By now you’ve heard of the OUYA console. Designed by Yves Behar and currently standing at over five times its original funding goal, OUYA has been grabbing headlines for the past week, as the tech press jumps over itself to cover it.
The OUYA isn’t exciting just because it’s a new console that will plug into the television, though that aspect of the product doesn’t hurt. The exciting part about OUYA is its Android base. But to understand why OUYA’s approach to building an Android product is exciting, it’s useful to look at the history of Android and its promise. Amusingly, Apple provided the perfect place to begin back in 2007, when the iPhone changed everything.
By building the first all-touch smartphone in an age where “smartphone” meant “phone with a keyboard,” Apple’s iPhone kicked the technological landscape in the teeth and began the sprint to a mobile Web. For everything that it did right, however, Apple had its detractors. Among them was Google, which was working on its own mobile operating system.
Google criticized iOS for being a “walled garden” that required users to play by Apple’s rules or not at all. The search company started the Open Handset Alliance, a group of mobile phone manufacturers that would build open source, hacker-friendly phones that embraced technological tinkerers instead of publishing them. Android, the Open Handset Alliance’s operating system, was meant to be an open field to Apple’s walled garden.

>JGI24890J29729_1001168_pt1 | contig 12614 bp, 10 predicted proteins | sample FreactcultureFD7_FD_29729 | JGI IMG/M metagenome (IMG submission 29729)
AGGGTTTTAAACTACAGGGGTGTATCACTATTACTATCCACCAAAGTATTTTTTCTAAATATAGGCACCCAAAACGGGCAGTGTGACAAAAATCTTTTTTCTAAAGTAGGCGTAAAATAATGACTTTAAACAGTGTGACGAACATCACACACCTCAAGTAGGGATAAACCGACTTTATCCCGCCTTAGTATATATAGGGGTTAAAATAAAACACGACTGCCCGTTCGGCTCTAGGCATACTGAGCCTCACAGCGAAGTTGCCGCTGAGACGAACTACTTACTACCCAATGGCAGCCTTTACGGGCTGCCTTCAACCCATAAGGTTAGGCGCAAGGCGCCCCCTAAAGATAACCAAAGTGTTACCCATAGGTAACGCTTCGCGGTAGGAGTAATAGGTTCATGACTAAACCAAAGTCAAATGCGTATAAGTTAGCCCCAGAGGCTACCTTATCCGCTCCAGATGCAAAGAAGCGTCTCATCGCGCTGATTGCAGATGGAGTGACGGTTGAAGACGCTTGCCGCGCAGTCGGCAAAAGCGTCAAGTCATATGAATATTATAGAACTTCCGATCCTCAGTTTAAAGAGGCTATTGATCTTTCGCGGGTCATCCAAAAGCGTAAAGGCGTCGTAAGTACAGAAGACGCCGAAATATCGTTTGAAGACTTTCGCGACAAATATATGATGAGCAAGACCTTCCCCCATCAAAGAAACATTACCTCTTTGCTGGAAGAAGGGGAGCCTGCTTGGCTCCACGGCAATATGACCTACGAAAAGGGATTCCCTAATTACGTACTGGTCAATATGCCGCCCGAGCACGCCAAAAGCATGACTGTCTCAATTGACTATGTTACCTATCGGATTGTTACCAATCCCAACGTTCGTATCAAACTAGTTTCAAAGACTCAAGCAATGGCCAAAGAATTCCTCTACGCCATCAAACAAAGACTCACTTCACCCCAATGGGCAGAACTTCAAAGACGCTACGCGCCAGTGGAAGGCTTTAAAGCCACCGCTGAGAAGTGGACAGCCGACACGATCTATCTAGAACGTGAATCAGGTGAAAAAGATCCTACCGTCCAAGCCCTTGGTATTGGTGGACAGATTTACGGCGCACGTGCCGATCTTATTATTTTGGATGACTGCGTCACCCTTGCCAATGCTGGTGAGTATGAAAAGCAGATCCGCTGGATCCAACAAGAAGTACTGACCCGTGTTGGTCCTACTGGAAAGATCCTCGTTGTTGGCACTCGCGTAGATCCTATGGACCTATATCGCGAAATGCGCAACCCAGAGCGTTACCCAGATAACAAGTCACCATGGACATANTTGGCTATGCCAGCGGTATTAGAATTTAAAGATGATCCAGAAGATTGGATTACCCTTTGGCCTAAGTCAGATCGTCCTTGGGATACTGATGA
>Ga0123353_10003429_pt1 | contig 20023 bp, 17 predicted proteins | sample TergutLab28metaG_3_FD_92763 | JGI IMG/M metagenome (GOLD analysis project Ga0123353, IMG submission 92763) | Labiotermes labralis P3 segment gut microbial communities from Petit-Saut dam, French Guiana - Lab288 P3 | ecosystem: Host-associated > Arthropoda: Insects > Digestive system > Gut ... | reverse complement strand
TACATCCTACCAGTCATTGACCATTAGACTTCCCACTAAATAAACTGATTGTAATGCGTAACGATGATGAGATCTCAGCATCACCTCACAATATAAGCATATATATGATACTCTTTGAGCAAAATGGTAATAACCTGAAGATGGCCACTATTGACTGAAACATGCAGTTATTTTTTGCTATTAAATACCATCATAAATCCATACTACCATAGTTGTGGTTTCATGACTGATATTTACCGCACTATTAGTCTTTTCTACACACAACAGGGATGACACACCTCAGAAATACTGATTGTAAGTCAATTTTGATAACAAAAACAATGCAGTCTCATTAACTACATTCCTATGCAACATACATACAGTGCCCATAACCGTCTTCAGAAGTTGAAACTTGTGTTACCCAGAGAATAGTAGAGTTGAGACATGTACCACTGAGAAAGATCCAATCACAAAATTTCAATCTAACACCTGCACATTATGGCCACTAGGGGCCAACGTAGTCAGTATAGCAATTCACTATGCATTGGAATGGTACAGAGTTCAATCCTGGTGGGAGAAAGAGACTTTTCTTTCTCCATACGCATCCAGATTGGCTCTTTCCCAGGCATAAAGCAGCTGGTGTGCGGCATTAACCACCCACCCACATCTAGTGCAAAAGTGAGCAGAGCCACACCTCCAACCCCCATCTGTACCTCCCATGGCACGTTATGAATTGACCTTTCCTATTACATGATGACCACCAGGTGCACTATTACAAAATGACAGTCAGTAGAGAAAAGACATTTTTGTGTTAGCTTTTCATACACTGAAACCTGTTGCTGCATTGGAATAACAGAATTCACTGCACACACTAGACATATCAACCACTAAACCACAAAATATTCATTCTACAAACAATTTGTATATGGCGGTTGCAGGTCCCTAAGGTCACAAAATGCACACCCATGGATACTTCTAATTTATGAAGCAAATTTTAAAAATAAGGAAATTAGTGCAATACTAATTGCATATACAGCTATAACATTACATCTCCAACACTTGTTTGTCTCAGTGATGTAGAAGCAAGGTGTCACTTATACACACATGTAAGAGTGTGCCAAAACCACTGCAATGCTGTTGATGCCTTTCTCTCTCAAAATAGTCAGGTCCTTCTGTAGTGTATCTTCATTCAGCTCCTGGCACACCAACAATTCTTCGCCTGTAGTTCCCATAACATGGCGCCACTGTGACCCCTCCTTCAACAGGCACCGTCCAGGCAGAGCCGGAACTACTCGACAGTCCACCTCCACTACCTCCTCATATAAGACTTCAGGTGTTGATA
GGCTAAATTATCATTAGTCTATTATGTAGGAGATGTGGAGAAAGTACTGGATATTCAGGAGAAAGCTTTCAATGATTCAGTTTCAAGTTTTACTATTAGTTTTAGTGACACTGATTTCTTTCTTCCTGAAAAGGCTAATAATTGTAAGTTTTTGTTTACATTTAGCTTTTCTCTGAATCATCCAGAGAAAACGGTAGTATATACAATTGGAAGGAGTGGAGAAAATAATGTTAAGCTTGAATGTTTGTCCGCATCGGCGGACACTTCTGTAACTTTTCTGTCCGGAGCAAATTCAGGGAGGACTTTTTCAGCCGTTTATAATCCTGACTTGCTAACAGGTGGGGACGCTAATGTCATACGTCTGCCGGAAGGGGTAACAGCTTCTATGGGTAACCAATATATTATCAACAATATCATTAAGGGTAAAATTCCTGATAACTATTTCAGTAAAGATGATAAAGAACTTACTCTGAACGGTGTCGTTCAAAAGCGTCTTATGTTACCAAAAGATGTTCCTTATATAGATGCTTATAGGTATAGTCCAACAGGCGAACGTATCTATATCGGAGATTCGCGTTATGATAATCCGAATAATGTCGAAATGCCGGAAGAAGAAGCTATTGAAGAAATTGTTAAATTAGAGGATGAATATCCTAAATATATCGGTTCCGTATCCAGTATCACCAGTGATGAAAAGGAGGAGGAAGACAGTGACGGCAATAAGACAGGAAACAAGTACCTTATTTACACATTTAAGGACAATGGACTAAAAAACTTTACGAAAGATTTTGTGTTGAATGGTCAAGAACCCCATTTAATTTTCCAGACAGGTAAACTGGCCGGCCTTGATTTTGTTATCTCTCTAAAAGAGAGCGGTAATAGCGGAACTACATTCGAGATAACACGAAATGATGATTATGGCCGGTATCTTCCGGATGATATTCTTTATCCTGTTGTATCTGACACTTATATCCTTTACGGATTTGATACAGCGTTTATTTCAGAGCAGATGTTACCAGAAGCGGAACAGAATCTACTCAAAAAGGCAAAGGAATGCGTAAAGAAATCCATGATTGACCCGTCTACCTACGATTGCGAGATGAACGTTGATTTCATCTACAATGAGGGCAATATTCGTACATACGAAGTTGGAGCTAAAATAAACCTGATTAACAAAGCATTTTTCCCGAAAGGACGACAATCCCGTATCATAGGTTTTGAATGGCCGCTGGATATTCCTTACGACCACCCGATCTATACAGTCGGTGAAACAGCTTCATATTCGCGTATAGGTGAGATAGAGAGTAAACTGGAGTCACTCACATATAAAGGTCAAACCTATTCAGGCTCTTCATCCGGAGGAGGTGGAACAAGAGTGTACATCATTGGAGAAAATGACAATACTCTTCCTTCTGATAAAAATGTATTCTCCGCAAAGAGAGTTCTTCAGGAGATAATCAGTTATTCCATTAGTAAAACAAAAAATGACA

That was five years ago. Today OUYA is the only company building a truly open, hacker-friendly, and mass-market device on the Android platform. To illustrate the difference between Google and OUYA’s approach to an “open” platform, one need look no further than Google’s Nexus Q.
Introduced at Google’s I/O Developer Conference, the Nexus Q is Google’s (second) attempt to edge its way into the living room. This oddball has an Android core and similar specs to the OUYA console, and Google touted the Q’s accessibility during the product’s debut. What makes the Q so “open,” then? A micro-USB port.
Now, to be fair, a lot has been accomplished via that little micro-USB port. Developers have already managed to take the Q from a streaming media player that is hamstrung without another Android device present into a fully functional Android device in its own right.
Other Android devices don’t offer even that access, with a number of retailers (see: every one that sells an Android device) locking down their devices’ bootloaders in an attempt to halt users from gaining root access to their devices. Many devices have had their bootloaders cracked open by determined developers, but manufacturers – and carriers – have made it clear that Android is not the open platform that it was supposed to be.
Consider HTC, a Taiwanese smartphone maker. The company announced in May of 2011 that its phones would ship with unlocked bootloaders and developed an online tool to unlock phones that didn’t. Yet, somehow, the company’s new flagship phone, the HTC One X, shipped with a locked bootloader and no sanctioned way of unlocking it.